Global Trends by Martin Khor
Monday 8 September 2008
The decline of the ringgit,
reversal of capital flows, and gyrations in palm oil prices in
Uncertainties in the financial sector are having a negative effect in the real economy of production, growth and jobs. These finance-related uncertainties include gyrations in exchange rates, movements in capital flows, and speculation in the markets for currencies, oil and other commodities.
It is increasingly hard to assess the extent to which changes in prices of commodities and in exchange rates, or movements in capital flows, are caused by fundamentals or by speculation.
Last week the US dollar rose
against many currencies, including the ringgit. This is despite the
continuing economic gloom in the
The crisis at the two giant
mortgage companies, Fannie Mae and Freddie Mac, is so intractable that
by the end of last week the
The ringgit’s fall is reportedly partly due to the rise of the US dollar generally, partly to regional problems (such as the Thai political crisis) and to domestic factors, such as the increased budget deficit and political uncertainties.
The vagaries of capital flows
are also evident. In the past few years there have been substantial
net capital inflows into
Foreign funds are exiting
The big rise in the price of palm oil in the past few years and then its rapid fall in recent months is a sign of the big fluctuations in commodity prices. This may partly be explained by real factors, but could also be due to financial speculation in the commodity markets.
Last Thursday, the UN Conference on Trade and Development (UNCTAD) released its Trade and Development Report (TDR) for 2008. The TDR is considered the United Nations’ most important annual report on the global economy.
Its message is that growth prospects worldwide are dimming, but not disastrously. Its main point is that the real economy is being hit by uncertainty and instability in international financial, currency and commodity markets.
It was also concerned about the direction of monetary policy in some major developed countries. These two factors have led to a gloomy outlook for the world economy and present considerable risks for the developing world.
The TDR said that in mid-2008,
the global economy is teetering on the brink of recession. This is due
to the global fallout from the
Without strong and internationally coordinated action on macroeconomic policy, a full-fledged global economic recession seems unavoidable. And although developing economies have been fairly resilient in the first half of 2008, there is mounting evidence they cannot escape the global slowdown.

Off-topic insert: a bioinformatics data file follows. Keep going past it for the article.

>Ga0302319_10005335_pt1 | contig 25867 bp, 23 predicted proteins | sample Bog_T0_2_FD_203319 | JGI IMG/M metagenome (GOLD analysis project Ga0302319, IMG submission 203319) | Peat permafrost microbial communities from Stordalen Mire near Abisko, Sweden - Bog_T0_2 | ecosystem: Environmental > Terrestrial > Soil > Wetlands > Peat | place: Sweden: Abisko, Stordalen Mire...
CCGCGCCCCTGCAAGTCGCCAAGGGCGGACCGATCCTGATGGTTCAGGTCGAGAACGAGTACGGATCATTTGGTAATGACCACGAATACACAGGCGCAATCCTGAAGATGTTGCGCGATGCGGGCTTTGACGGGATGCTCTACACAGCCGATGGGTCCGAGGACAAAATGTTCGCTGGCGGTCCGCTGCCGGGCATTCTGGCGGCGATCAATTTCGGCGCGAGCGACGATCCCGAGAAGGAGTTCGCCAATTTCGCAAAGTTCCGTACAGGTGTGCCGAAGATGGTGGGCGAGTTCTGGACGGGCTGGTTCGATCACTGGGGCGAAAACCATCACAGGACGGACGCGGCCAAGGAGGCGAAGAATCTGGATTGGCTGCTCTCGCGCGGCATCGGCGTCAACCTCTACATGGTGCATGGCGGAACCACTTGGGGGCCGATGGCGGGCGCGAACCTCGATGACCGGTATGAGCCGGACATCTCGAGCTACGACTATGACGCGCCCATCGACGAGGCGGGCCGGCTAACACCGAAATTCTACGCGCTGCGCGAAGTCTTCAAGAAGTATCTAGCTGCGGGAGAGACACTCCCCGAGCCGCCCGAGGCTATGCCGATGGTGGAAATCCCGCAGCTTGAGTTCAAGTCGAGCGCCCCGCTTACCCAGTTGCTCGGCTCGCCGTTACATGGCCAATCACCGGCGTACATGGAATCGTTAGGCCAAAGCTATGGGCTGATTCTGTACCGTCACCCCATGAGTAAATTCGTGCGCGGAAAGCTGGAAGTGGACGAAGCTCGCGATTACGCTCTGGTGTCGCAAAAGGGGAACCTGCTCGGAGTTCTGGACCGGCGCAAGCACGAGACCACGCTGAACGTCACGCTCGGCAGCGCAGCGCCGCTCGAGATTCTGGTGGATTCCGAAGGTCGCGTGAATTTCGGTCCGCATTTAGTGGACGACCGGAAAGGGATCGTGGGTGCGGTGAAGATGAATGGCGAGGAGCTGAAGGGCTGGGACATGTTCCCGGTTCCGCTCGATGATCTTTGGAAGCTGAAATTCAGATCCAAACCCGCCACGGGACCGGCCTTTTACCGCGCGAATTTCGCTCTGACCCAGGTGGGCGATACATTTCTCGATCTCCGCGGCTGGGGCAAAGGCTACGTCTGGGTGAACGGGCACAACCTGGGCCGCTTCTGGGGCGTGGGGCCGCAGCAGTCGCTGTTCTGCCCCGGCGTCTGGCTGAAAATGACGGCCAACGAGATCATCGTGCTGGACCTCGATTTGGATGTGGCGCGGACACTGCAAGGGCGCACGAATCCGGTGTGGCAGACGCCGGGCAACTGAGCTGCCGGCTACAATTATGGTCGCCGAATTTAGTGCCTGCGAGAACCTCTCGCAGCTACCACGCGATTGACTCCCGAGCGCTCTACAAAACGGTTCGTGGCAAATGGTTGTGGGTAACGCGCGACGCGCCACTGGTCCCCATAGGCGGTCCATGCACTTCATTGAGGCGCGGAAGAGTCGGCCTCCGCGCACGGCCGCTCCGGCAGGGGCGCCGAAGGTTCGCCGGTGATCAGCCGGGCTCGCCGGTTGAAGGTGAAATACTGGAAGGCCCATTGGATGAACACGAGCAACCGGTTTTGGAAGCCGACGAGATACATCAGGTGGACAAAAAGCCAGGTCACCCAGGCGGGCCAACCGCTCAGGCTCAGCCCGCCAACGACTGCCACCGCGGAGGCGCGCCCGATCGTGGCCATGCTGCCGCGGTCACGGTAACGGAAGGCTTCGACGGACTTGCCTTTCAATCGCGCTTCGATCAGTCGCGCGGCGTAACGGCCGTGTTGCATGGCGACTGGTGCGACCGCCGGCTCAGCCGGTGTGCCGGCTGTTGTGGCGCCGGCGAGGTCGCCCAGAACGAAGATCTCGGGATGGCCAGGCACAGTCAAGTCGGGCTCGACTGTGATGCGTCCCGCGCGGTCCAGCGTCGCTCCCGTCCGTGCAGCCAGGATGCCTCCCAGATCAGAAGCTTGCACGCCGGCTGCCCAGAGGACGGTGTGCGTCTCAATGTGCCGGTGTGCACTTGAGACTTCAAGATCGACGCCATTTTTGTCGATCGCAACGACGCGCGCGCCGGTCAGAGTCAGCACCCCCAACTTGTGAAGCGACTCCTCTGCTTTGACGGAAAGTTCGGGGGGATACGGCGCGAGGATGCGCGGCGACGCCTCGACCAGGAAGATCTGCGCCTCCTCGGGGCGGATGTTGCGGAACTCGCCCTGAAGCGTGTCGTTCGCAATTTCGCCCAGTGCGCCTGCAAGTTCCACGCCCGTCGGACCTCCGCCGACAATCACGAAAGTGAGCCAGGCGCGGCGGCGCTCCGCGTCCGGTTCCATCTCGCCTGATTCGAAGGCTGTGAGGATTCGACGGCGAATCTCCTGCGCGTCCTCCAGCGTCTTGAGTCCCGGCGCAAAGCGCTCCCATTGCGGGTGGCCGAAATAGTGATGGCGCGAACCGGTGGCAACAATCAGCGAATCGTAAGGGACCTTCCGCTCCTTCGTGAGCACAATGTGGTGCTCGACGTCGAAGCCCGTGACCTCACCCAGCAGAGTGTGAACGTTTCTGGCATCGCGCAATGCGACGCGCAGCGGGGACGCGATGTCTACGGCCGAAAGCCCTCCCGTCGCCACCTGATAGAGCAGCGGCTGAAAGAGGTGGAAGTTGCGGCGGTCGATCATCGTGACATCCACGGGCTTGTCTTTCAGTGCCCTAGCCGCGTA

UNCTAD predicted that world growth will decline to 3% in 2008 (or 1 percent lower than in 2007). Developed countries’ GDP growth will be a low 1.5% while developing countries’ growth will be 6%.
The report also points to a strong likelihood of a sharp and prolonged downturn in the world economy.
It says that such speculation -- which pursues short-term profits at the cost of long-term stability – can cause turmoil, including abrupt exchange-rate adjustments and shifts in national current-account balances.
Many developing economies
depend on the prices of their export commodities. In the past few years,
there was the theory that commodity prices will remain high because
of structural factors such as the growth of demand from
However, UNCTASD warns that some commodity prices may now weaken due to cyclical factors, the end of speculation on higher prices and delayed supply responses.
The financial turbulence, the speculative forces affecting food and oil prices, and the apparent failure of foreign exchange markets to bring about changes in exchange rates that reflect shifts in the international competitiveness of countries suggest that there is an urgent need for redesigning the system of global economic governance, says UNCTAD.
"A financial system that every three or four years is subject to a severe crisis that not only hurts actors in financial markets but also has repercussions on the real sector must be deeply flawed.”